The American Academy of Allergy, Asthma and Immunology held its annual meeting in Los Angeles, California and the 2016 meeting included a presentation from Immune Design to present data on its GLAAS platform. The data highlighted the ability to use GLA for both pollen-based allergy treatments and peanut allergy treatments.
The AAAI meeting’s presentation showed that the synthetic molecule GLA (glucopyranosyl lipid adjuvant) will bind with receptors that cause activation of the allergic immune response called the Th1-type response. Using an antigen added to the GLA, injections can potentially reduce allergic responses by blocking these “allergy receptors.”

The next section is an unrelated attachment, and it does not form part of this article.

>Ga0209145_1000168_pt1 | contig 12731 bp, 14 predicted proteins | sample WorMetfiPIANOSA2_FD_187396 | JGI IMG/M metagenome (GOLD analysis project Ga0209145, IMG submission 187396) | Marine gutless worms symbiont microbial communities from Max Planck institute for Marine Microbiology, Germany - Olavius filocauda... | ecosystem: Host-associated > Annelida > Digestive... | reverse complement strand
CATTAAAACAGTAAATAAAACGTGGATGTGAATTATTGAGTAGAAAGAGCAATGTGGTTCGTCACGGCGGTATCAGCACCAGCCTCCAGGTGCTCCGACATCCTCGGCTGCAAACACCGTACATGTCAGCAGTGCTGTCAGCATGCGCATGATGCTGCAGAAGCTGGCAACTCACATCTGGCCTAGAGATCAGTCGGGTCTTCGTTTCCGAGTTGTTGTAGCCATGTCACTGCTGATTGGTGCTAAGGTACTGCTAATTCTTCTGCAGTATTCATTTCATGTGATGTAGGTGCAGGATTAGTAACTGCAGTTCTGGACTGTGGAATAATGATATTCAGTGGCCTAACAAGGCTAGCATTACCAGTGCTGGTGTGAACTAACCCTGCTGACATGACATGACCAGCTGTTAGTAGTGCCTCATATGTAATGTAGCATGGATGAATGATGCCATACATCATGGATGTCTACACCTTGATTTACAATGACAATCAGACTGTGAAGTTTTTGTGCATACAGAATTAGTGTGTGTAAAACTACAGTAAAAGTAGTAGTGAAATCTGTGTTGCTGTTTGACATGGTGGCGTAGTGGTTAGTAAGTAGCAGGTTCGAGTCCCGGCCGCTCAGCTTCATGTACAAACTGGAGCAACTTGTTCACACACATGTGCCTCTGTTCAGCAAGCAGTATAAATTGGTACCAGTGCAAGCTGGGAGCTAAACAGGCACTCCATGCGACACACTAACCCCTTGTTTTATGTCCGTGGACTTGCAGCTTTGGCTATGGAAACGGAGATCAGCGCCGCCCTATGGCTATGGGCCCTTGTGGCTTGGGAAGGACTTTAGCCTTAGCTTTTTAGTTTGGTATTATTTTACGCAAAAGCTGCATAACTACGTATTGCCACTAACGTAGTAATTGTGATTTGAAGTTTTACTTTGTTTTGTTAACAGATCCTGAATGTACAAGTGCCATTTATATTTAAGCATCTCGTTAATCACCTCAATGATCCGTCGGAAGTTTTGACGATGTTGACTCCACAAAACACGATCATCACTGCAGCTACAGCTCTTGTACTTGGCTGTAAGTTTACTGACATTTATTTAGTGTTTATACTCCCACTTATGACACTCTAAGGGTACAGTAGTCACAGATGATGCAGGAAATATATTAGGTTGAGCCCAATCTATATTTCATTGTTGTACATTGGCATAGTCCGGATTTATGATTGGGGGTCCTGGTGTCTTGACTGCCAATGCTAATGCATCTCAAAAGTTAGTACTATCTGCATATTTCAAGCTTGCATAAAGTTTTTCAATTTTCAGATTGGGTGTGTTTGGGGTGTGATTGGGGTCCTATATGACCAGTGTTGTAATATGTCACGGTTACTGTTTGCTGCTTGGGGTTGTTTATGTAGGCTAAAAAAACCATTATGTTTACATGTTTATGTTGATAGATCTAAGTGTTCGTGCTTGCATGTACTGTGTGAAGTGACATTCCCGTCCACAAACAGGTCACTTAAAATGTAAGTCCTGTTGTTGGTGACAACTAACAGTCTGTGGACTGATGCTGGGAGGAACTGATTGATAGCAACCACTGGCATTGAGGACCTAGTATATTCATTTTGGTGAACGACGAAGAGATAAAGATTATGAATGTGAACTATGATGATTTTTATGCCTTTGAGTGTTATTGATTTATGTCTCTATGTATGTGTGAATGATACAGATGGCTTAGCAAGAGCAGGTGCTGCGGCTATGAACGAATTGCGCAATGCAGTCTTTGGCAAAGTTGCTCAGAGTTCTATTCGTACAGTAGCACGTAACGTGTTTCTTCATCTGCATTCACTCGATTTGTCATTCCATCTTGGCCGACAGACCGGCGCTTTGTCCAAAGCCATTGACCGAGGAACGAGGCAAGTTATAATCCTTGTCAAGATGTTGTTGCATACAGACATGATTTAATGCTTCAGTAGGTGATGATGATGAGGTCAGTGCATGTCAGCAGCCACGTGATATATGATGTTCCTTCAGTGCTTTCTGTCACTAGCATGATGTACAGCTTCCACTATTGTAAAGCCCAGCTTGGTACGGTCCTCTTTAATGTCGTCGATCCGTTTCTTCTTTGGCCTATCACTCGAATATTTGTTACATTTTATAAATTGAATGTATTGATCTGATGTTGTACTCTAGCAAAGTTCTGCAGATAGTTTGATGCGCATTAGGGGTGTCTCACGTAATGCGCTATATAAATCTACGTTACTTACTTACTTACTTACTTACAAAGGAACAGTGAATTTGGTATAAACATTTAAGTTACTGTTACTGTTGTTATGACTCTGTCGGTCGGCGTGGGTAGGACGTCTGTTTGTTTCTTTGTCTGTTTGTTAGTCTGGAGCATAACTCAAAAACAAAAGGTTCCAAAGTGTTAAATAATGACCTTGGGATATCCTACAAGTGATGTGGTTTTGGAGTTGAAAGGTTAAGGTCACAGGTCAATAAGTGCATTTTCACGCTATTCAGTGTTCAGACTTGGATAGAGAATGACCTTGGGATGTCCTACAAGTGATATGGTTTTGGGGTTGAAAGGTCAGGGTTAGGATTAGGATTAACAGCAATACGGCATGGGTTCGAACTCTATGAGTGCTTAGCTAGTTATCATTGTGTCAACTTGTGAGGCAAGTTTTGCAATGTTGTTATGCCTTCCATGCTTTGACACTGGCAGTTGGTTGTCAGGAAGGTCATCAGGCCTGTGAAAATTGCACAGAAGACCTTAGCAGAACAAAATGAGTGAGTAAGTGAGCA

Originally developed for cancer treatment.
GLAAS was originally developed as a cancer treatment, research for which is ongoing. Immune Design is now broadening the use of GLAAS into allergy treatments by targeting pollen and peanut allergies with the method.
“These presentations add to the large and growing body of data supporting the potential of the GLAAS platform for the treatment of chronic diseases beyond cancer, where Immune Design is focused, including allergy,” said Jan ter Meulen, MD, PhD, Chief Scientific Officer at Immune Design.
The company plans to continue testing and further trials of the protocols for allergy treatments.